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Is this ART Amendment Act 2021 is boon or bane, this is a million dollar question. And it need to be addressed with proper justification and logic. Let’s find out how it effects  and acts.

The Assisted Reproductive Technology (Amendment) Bill 2021 by voice vote in Lok Sabha as the amendments moved by some parliamentarians, recently. The ART Bill seeks to regulate fertility clinics. All such clinics will have to be registered under the National Registry of Banks and Clinics of India. The Union Health and Family Welfare Minister Mansukh Mandaviya said this Bill was sent to the Standing Committee and the suggestions of the committee have been considered in this Bill. “We respect doctors, but any unethical practice will be punished. Sex of the child cannot be revealed. In many Acts, the punishments are clearly mentioned for unethical practices by doctors,” the parliamentarians said.

Every woman, above 21 years of age can now become a mother with this Bill. Even divorcees and widows can use the ART Bill. Earlier, Congress MP Karti Chidambaram highlighted the existing lacuna in the Bill and also asked that if the donor was anonymous then why to take their Aadhaar number. “Will there be a contact tracing if the child wishes to do so after turning adult? ” he asked and also questioned about the pricing regulation as this treatment cost a huge money.

Raising the issues of LGBT couples and single men from using this technology, Chidambaram also said that every Indian who is physically and financially fit to parent a child should be able to be a parent. He also raised his objection to the provision that only married women who had a child should be a donor. Supporting the Bill, BJP MP Heena Gavit said that the majority of the In Vitro Fertilization (IVF) clinics or centres have not been registered with Indian Council for Medical Research (ICMR) and there was a need to give insurance coverage to the surrogate mother.

The Bill passed in Lok Sabha last week, was also approved in Rajya Sabha on Wednesday. The Bill will regulate the in-vitro fertilisation (IVF) practice in India and prevent mushrooming of unauthorised IVF clinics in the country, experts said. It seeks to regulate fertility clinics, ART banks, prevent misuse, adopt safe and ethical practises. It also proposes the establishment of a national registry and registration authority for all clinics and medical professionals serving in the field.

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“The field of Assisted Reproductive Technology has been unregulated for a long time and has seen a proliferation of ART clinics and banks that have been running unchecked. This has led to unethical practises and commercial exploitation at the cost of women’s reproductive health. Regularisation of this space through mandatory registration and standard operating procedures for private clinics is a welcome step,” Poonam Muttreja, Executive Director Population Foundation of India, told #KhabarLive. “The Bill will regulate IVF practice in India and prevent mushrooming of unauthorised IVF Clinics. The bill will ensure that clinics have the basic requirements of embryologist and clinician which will be full-time and also the laboratory infrastructure machinery and properly conducted consulting and counselling. It will make sure that patients are offered the best treatment and not treated by people who are untrained in this field,” added Dr Kaberi Banerjee, Medical Director of Advance Fertility & Gynecological Centre, New Delhi.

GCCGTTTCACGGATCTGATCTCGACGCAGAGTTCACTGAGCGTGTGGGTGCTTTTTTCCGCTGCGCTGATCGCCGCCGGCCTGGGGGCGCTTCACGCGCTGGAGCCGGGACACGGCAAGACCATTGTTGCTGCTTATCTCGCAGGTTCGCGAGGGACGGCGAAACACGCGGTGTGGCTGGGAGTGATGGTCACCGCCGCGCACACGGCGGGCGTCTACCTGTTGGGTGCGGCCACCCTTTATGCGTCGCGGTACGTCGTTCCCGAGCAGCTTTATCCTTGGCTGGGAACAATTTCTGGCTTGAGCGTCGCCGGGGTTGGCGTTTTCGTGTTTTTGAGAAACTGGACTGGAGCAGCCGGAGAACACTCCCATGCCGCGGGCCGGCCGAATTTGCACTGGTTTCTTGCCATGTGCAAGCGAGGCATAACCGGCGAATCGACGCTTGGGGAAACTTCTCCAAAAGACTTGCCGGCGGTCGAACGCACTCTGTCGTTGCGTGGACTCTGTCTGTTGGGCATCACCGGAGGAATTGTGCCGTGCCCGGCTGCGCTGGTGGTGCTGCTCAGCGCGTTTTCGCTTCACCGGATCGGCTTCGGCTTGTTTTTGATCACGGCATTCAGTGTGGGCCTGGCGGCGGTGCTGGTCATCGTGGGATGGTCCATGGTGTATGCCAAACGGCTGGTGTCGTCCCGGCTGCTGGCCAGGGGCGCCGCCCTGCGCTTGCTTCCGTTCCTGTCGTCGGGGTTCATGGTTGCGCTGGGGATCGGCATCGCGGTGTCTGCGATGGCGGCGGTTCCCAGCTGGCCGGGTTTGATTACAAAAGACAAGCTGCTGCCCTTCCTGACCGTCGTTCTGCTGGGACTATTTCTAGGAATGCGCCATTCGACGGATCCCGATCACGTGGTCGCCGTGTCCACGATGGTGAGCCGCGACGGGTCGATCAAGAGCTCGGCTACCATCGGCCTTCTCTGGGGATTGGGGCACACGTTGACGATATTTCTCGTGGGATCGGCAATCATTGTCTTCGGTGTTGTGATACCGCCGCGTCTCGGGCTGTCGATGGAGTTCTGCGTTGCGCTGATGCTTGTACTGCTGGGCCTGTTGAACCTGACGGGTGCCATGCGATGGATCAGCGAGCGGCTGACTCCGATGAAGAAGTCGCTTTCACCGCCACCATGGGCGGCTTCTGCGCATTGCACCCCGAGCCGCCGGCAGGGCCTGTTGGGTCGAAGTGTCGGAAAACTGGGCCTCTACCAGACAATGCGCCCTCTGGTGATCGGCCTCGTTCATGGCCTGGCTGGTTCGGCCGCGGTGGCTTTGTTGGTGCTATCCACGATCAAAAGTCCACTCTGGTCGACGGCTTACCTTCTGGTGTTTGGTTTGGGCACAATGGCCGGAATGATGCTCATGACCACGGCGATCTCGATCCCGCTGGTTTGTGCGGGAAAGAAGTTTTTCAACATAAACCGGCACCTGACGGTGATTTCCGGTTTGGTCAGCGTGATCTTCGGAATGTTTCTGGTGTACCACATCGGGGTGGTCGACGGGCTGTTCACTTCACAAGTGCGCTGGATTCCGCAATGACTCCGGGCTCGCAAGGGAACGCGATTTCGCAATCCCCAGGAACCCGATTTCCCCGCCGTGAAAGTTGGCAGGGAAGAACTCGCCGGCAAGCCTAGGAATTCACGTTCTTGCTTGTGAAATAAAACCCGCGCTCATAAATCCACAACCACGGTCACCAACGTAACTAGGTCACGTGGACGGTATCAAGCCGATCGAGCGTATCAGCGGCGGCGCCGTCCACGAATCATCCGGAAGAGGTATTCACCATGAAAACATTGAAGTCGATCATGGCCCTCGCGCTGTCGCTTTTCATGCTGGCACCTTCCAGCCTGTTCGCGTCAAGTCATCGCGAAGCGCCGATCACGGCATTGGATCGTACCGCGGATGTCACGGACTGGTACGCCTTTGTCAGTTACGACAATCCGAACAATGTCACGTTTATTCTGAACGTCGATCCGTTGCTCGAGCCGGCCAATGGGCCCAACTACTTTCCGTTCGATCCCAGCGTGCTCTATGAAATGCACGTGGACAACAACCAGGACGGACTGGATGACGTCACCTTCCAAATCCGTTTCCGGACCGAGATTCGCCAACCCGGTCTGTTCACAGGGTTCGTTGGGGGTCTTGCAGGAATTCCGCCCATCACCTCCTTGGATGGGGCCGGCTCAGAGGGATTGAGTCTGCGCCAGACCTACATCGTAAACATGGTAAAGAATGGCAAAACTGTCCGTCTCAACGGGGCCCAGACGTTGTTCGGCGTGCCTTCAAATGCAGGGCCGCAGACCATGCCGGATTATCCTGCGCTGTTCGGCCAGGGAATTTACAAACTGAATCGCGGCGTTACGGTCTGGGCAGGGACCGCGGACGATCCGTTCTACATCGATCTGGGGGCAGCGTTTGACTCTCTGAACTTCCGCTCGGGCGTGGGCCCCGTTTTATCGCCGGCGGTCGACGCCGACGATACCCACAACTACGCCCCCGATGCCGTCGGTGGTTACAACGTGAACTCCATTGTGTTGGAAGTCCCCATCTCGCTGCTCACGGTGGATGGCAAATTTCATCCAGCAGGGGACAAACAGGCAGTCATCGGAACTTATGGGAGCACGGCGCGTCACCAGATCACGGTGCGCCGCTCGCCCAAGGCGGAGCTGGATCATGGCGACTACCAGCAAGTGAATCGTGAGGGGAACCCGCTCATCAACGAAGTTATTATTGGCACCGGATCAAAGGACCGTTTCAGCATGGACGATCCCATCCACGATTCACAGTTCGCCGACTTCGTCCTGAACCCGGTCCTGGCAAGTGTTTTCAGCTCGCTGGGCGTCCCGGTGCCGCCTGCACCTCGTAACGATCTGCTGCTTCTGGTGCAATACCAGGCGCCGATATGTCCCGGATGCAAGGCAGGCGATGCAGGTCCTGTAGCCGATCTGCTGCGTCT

According to the Union Health and Family Welfare Minister Mansukh Mandaviya, every woman above 21 years of age can now become a mother with the new Bill. Even divorcees and widows can use the ART Bill. “The Bill will work towards empowering couples by making better and more information available to them about treatment options which will help improve awareness; improving patient safety and improve awareness about patient rights,” Dr. Prof. (Col.) Pankaj Talwar, VSM, Head, Medical Services Birla Fertility and IVF, told IANS. However, experts noted that implications of the bill for categories of individuals other than married couples needs further clarity. “The government should ensure that single parents and the LGBTQIA+ communities must not be excluded. We call upon our elected representatives to be more compassionate to all aspiring parents regardless of their marital status and identities,” Muttreja said. The Bill also addressed the issues of reproductive health where ART is required for becoming a parent or for freezing gametes, embryos, embryonic tissues for further use due to infertility, disease or social or medical concerns and for regulation and supervision of research and development. It has also fixed the number of attempts an egg donor can give her eggs and put a stop on commercial egg donation. However, the facility may not be available in smaller cities, the experts noted “We welcome the ART Bill to protect the interests of all parties but there are several provisions that are troubling. Due to severe increase in paperwork and administration work the cost of treatment will go up and will affect the poorer section of society more who will then have no option. Those couples who need donor egg or donor gamete will have reduced pregnancy rates due to lesser number of eggs collected from the donor,” Dr Shivani Sachdev Gour, Director of SCI Healthcare, IVF expert and Gynecologist, said. “Though, the Bill aims to ensure proper treatment is provided to the public in general but how these will be implemented will be a challenge for the government and stakeholders,” Banerjee said.